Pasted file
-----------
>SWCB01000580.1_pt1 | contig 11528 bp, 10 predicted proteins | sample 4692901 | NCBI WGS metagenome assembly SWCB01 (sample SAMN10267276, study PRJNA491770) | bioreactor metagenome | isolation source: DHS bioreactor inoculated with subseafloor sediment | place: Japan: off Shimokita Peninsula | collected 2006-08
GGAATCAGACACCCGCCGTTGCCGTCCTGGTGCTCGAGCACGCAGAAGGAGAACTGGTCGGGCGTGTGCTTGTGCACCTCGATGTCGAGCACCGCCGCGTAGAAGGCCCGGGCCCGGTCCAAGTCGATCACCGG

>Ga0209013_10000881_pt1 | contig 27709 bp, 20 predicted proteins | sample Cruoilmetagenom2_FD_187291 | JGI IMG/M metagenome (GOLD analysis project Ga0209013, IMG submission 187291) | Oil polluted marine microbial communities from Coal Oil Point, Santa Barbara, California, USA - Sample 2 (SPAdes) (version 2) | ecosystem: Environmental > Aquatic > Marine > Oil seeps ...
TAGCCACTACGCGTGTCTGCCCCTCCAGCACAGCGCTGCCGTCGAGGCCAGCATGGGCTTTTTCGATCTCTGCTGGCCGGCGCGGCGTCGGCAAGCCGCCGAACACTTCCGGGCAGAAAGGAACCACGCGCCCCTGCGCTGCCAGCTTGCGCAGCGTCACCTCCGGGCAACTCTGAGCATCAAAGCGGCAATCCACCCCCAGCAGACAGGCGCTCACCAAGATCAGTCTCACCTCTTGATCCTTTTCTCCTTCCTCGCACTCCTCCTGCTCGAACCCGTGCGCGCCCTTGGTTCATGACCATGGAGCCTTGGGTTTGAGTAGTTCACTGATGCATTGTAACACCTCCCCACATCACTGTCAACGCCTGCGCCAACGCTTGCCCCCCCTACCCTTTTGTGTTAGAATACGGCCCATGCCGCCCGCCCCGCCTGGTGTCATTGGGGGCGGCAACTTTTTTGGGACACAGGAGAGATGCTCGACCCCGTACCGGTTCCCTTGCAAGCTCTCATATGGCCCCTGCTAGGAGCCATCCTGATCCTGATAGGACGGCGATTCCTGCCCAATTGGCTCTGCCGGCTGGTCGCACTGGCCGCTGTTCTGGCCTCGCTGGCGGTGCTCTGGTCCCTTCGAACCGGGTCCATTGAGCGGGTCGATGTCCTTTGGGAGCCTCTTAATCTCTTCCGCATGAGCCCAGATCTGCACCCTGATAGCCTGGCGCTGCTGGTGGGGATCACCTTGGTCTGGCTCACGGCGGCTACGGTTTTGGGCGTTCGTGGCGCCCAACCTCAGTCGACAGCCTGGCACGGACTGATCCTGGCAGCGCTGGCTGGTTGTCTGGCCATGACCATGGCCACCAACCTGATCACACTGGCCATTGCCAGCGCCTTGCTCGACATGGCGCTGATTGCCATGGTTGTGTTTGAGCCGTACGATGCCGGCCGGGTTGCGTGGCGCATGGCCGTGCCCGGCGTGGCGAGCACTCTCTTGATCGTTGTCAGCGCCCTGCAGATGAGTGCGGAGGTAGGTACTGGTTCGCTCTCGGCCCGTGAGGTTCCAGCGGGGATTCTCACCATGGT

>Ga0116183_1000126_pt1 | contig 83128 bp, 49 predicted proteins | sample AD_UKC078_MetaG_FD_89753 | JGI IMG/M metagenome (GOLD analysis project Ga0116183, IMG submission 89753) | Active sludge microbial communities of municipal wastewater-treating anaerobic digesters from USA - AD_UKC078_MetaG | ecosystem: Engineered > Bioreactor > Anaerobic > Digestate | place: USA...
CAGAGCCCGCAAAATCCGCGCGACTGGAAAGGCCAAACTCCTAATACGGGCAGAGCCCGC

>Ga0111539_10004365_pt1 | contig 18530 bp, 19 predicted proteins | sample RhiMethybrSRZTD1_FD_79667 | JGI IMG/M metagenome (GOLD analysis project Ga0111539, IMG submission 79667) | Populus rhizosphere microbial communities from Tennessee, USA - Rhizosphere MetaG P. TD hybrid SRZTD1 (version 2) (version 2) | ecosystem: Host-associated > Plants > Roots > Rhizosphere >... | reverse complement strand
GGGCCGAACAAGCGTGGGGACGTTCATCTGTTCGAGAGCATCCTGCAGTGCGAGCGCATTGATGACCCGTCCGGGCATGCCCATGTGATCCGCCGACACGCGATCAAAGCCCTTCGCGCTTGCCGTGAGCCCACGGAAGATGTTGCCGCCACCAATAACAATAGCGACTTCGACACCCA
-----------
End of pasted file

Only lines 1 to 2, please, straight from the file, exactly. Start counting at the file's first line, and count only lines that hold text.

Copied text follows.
>SWCB01000580.1_pt1 | contig 11528 bp, 10 predicted proteins | sample 4692901 | NCBI WGS metagenome assembly SWCB01 (sample SAMN10267276, study PRJNA491770) | bioreactor metagenome | isolation source: DHS bioreactor inoculated with subseafloor sediment | place: Japan: off Shimokita Peninsula | collected 2006-08
GGAATCAGACACCCGCCGTTGCCGTCCTGGTGCTCGAGCACGCAGAAGGAGAACTGGTCGGGCGTGTGCTTGTGCACCTCGATGTCGAGCACCGCCGCGTAGAAGGCCCGGGCCCGGTCCAAGTCGATCACCGG